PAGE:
But my biggest beef is the inconsistency in approving videos used inside courses. Depending on who you get on the day reviewing before approving courses, etc. you can get turned down, or accepted, on what seems flimsy reasons. Poor audio is one common reason for not getting approved. But this seems to depend on who’s reviewing and on what equipment they’re reviewing a particular video.

    I’ve heard of videos with poor lighting, where the instructor seemed to be hiding in the shadows, get approved. And of a perfectly lit and viewable video where the instructor was audibly clear and well lit, not get approved. There seems no obvious reason for this.

    My other concern is that they seem to let some courses in that are not high in quality, while not accepting others that are. The only reason I can see for this is that the not so high quality courses have high student numbers. Of course, these maybe the result of the instructor using the option to offer their course for free to a length of time to attract students, I’m not sure.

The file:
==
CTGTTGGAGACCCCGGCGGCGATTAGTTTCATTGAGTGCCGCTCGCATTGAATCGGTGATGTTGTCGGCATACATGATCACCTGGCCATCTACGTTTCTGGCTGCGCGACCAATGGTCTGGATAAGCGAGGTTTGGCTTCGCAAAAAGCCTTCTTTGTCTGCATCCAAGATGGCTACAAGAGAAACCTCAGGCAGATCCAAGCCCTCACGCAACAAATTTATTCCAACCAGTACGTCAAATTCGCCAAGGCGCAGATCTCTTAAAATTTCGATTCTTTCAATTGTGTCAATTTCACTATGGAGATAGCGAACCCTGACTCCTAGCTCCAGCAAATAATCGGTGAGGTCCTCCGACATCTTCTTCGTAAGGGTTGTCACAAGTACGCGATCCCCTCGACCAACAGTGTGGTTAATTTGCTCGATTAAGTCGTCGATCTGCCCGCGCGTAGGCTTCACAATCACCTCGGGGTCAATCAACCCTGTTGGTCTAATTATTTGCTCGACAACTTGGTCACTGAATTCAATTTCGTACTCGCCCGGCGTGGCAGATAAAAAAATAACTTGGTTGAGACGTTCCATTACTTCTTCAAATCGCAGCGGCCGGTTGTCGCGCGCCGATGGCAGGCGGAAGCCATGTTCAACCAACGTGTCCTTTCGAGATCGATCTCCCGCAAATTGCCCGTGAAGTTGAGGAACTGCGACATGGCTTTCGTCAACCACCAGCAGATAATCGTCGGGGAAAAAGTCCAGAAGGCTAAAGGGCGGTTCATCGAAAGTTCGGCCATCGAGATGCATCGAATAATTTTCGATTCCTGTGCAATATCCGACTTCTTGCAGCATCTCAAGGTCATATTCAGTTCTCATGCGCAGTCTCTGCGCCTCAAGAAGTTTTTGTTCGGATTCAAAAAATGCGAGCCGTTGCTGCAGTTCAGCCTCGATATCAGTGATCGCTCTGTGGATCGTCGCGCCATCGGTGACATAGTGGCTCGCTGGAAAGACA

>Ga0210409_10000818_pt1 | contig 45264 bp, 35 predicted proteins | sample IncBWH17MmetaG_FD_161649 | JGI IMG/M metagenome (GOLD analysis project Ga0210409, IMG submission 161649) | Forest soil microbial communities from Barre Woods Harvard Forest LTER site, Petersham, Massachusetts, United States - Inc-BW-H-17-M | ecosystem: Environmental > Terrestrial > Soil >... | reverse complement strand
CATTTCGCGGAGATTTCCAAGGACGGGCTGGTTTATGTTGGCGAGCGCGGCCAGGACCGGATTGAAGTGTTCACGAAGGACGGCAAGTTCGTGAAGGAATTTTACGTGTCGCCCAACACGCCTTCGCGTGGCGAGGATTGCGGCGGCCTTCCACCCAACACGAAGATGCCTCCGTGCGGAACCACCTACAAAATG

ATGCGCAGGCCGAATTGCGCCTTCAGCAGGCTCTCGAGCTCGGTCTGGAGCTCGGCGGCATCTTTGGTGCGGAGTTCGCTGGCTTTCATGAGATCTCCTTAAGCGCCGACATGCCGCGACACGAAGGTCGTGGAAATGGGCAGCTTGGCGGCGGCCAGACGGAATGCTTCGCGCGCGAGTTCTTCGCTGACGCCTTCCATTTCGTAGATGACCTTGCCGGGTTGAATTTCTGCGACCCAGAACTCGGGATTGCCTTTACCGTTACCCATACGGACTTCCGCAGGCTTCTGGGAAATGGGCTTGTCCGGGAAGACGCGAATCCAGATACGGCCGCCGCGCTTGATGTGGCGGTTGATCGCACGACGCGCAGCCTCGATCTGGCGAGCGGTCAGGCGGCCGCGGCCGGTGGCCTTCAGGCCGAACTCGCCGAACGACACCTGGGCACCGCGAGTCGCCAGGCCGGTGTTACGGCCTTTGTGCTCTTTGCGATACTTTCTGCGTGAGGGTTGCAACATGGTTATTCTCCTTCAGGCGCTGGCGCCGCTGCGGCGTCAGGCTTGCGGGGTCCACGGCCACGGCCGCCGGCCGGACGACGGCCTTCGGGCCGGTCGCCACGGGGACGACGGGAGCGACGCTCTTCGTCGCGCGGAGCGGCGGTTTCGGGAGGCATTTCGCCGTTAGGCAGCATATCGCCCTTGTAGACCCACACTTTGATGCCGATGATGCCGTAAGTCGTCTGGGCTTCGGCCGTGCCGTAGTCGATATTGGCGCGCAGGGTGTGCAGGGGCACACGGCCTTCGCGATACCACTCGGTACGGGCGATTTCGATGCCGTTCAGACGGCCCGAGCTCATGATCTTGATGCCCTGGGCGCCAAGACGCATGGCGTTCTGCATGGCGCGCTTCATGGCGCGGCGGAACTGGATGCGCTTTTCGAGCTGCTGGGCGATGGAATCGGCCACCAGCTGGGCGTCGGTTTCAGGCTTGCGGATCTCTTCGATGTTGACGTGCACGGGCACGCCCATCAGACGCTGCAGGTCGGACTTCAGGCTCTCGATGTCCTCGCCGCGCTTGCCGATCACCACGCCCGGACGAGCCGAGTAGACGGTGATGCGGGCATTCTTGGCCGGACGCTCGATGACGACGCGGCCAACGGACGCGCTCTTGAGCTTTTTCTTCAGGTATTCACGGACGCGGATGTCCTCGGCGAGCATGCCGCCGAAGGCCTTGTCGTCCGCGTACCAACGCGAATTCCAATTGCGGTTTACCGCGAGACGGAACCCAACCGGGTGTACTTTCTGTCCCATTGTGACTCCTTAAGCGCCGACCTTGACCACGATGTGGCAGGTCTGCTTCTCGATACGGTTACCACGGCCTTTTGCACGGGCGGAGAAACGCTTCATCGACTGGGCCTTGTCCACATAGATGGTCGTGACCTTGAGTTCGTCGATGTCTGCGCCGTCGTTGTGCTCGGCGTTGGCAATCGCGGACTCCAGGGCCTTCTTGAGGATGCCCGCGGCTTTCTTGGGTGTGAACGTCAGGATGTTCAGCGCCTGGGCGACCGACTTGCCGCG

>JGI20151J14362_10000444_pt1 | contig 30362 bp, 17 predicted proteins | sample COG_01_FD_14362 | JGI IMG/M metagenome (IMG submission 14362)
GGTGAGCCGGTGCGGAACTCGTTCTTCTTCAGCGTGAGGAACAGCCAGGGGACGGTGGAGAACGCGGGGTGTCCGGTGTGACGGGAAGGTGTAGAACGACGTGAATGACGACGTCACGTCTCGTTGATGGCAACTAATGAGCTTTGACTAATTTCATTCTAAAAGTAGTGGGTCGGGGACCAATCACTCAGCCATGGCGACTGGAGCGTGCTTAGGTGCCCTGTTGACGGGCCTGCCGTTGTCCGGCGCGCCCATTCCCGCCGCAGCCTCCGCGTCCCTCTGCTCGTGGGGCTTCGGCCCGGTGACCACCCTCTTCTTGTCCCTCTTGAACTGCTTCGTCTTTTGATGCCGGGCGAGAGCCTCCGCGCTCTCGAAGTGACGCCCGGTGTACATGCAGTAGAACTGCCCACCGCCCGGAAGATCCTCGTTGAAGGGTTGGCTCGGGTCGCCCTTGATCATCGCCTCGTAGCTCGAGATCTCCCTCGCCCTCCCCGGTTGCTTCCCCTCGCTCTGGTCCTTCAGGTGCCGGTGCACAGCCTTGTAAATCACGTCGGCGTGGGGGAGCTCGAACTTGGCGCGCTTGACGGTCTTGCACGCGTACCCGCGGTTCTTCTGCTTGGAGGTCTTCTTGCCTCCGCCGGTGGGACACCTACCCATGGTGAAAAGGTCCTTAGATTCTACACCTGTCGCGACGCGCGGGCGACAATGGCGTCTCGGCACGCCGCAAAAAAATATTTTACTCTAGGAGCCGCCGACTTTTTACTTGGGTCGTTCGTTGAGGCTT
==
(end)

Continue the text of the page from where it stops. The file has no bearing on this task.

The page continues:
The hard work I put into my course (which I haven’t yet completed due to reviewing my own potential success) seemed to have been in vain. My only reason for still considering Udemy as a viable platform is there vast student base.

    Whatever the case, this is a great post with a topic I’m sure has a wide audience.

    Cheers James.

    – Tom

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    • Hey Tom! Great to see you again.

      Those changes were very frustrating to me as well. We have to accept that they are not really ‘our’ students, they’re Udemy’s students and knowing Udemy I am willing to bet they will get even stricter in this regard heading into the future.

      The review process has been fairly smooth for me, but I’m not doing any actual filming. I know their requirements there are a lot stricter and have only gotten moreso since I originally started publishing on their platform.

      You are exactly right regarding quality as well and it’s confusing. There was one guy on there that literally has 200 copies of the exact same course with different titles and descriptions. Obvious fake reviews. I contacted Udemy and heard nothing back.. meanwhile this guy and his fake reviews are sitting in the top spots in various categories. Ridiculous.

      I really do think they are working to improve their faults, but I’m not sure they’re going about it the right away.

      If there is anything I can help you with, or any questions you have that I can answer that will help you make your decision, please do let me know!

      Thanks Tom!

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  2. Wow. You tell it like is James!